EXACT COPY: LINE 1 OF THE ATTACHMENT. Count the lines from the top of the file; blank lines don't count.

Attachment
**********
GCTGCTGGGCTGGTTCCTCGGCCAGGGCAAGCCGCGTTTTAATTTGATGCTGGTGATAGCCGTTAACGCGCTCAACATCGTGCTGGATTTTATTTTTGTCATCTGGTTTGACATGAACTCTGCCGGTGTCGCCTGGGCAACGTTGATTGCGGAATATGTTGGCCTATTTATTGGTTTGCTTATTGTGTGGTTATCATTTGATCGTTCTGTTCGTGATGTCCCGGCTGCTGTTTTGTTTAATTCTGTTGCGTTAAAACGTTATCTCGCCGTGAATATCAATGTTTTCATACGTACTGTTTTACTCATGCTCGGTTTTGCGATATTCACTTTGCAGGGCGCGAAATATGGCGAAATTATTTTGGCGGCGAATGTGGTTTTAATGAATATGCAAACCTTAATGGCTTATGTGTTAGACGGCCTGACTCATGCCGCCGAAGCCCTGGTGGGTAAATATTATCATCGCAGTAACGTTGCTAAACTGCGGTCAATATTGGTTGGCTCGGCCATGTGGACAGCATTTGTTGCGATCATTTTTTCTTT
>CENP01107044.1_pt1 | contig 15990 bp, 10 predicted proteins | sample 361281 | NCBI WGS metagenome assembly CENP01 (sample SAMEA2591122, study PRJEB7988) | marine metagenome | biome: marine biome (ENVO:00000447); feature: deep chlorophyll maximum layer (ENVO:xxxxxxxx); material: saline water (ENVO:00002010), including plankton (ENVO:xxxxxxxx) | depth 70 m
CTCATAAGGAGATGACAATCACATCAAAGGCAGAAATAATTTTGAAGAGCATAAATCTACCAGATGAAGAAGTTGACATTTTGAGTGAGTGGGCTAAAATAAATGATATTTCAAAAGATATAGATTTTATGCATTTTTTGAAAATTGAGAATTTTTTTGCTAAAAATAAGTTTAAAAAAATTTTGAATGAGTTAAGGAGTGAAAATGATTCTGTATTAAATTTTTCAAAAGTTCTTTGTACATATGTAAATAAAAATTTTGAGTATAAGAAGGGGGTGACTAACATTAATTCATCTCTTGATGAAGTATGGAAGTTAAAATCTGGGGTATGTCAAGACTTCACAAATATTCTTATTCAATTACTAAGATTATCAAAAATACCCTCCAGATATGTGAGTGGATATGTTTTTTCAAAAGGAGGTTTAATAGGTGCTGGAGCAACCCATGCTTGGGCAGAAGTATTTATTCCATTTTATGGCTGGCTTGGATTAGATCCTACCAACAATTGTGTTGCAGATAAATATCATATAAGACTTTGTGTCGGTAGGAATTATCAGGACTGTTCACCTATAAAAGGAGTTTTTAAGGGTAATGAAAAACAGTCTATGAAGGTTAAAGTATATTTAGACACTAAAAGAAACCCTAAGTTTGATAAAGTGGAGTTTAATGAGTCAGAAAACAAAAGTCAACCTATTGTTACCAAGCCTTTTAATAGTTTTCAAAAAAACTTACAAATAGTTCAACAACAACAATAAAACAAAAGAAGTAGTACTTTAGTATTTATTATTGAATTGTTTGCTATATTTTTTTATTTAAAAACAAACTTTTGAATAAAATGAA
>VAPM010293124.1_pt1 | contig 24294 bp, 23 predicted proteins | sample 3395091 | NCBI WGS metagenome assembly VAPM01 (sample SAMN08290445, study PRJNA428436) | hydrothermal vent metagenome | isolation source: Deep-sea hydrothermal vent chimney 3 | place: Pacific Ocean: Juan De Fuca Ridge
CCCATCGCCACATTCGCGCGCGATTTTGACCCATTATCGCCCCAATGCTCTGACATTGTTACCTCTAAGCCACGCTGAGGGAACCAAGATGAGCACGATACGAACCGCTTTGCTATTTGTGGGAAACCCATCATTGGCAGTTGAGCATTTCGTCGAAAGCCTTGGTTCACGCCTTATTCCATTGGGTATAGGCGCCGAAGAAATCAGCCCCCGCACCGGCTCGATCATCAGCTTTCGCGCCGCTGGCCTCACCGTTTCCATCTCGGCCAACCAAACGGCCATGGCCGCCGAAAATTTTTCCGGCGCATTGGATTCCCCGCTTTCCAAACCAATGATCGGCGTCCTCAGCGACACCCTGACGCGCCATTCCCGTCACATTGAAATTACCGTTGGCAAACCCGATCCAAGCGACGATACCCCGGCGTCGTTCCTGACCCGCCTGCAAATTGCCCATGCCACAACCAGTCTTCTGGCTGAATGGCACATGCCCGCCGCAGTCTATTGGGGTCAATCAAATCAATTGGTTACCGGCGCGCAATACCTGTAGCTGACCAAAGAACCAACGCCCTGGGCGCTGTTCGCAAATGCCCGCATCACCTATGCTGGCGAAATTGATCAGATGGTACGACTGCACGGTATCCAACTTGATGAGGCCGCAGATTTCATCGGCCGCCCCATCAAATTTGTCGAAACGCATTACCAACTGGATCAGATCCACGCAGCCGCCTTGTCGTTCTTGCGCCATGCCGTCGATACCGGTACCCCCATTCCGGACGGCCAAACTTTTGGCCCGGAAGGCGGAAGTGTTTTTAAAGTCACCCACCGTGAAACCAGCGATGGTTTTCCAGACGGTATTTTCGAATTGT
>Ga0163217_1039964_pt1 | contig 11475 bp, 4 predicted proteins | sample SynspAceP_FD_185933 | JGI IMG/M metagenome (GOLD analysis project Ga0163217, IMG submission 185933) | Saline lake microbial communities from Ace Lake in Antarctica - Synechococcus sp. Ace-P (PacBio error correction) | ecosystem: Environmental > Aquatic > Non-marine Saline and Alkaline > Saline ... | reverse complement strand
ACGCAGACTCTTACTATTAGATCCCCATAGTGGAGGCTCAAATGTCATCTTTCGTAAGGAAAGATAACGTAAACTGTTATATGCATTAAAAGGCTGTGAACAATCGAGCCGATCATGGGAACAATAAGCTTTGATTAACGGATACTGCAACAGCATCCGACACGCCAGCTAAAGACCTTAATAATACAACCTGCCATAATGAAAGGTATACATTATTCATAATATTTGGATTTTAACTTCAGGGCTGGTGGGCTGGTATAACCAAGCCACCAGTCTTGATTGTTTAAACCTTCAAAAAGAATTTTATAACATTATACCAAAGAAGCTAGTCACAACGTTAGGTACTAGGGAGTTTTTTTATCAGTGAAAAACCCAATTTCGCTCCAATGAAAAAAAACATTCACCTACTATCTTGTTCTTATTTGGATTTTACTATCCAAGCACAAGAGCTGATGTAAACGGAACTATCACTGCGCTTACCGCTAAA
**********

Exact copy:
GCTGCTGGGCTGGTTCCTCGGCCAGGGCAAGCCGCGTTTTAATTTGATGCTGGTGATAGCCGTTAACGCGCTCAACATCGTGCTGGATTTTATTTTTGTCATCTGGTTTGACATGAACTCTGCCGGTGTCGCCTGGGCAACGTTGATTGCGGAATATGTTGGCCTATTTATTGGTTTGCTTATTGTGTGGTTATCATTTGATCGTTCTGTTCGTGATGTCCCGGCTGCTGTTTTGTTTAATTCTGTTGCGTTAAAACGTTATCTCGCCGTGAATATCAATGTTTTCATACGTACTGTTTTACTCATGCTCGGTTTTGCGATATTCACTTTGCAGGGCGCGAAATATGGCGAAATTATTTTGGCGGCGAATGTGGTTTTAATGAATATGCAAACCTTAATGGCTTATGTGTTAGACGGCCTGACTCATGCCGCCGAAGCCCTGGTGGGTAAATATTATCATCGCAGTAACGTTGCTAAACTGCGGTCAATATTGGTTGGCTCGGCCATGTGGACAGCATTTGTTGCGATCATTTTTTCTTT